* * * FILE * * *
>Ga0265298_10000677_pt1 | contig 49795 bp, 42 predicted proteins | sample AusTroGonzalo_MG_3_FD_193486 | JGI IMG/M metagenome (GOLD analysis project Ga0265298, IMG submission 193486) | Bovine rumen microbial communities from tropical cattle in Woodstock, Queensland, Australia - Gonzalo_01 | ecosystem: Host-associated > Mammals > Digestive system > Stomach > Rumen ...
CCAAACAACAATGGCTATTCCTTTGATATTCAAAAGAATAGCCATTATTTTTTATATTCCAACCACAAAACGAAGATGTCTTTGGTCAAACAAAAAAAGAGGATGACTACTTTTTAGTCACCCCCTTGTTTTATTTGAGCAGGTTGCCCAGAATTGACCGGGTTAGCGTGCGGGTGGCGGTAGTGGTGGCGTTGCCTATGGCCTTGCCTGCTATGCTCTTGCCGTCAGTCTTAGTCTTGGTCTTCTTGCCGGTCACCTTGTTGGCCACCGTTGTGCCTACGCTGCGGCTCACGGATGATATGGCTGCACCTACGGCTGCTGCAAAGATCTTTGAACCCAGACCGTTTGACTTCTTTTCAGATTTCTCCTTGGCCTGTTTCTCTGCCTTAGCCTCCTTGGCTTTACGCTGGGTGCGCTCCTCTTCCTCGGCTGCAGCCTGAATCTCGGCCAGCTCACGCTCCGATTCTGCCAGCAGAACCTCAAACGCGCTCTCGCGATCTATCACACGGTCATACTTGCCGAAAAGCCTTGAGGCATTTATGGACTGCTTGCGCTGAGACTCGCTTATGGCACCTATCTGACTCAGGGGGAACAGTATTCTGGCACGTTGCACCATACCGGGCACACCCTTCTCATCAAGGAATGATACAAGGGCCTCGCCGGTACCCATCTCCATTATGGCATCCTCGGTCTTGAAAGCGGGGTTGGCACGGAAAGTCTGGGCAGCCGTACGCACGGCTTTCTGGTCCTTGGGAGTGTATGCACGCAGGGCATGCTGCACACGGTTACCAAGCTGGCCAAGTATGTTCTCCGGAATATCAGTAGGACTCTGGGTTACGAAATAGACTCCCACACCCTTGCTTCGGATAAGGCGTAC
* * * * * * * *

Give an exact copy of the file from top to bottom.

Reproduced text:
>Ga0265298_10000677_pt1 | contig 49795 bp, 42 predicted proteins | sample AusTroGonzalo_MG_3_FD_193486 | JGI IMG/M metagenome (GOLD analysis project Ga0265298, IMG submission 193486) | Bovine rumen microbial communities from tropical cattle in Woodstock, Queensland, Australia - Gonzalo_01 | ecosystem: Host-associated > Mammals > Digestive system > Stomach > Rumen ...
CCAAACAACAATGGCTATTCCTTTGATATTCAAAAGAATAGCCATTATTTTTTATATTCCAACCACAAAACGAAGATGTCTTTGGTCAAACAAAAAAAGAGGATGACTACTTTTTAGTCACCCCCTTGTTTTATTTGAGCAGGTTGCCCAGAATTGACCGGGTTAGCGTGCGGGTGGCGGTAGTGGTGGCGTTGCCTATGGCCTTGCCTGCTATGCTCTTGCCGTCAGTCTTAGTCTTGGTCTTCTTGCCGGTCACCTTGTTGGCCACCGTTGTGCCTACGCTGCGGCTCACGGATGATATGGCTGCACCTACGGCTGCTGCAAAGATCTTTGAACCCAGACCGTTTGACTTCTTTTCAGATTTCTCCTTGGCCTGTTTCTCTGCCTTAGCCTCCTTGGCTTTACGCTGGGTGCGCTCCTCTTCCTCGGCTGCAGCCTGAATCTCGGCCAGCTCACGCTCCGATTCTGCCAGCAGAACCTCAAACGCGCTCTCGCGATCTATCACACGGTCATACTTGCCGAAAAGCCTTGAGGCATTTATGGACTGCTTGCGCTGAGACTCGCTTATGGCACCTATCTGACTCAGGGGGAACAGTATTCTGGCACGTTGCACCATACCGGGCACACCCTTCTCATCAAGGAATGATACAAGGGCCTCGCCGGTACCCATCTCCATTATGGCATCCTCGGTCTTGAAAGCGGGGTTGGCACGGAAAGTCTGGGCAGCCGTACGCACGGCTTTCTGGTCCTTGGGAGTGTATGCACGCAGGGCATGCTGCACACGGTTACCAAGCTGGCCAAGTATGTTCTCCGGAATATCAGTAGGACTCTGGGTTACGAAATAGACTCCCACACCCTTGCTTCGGATAAGGCGTAC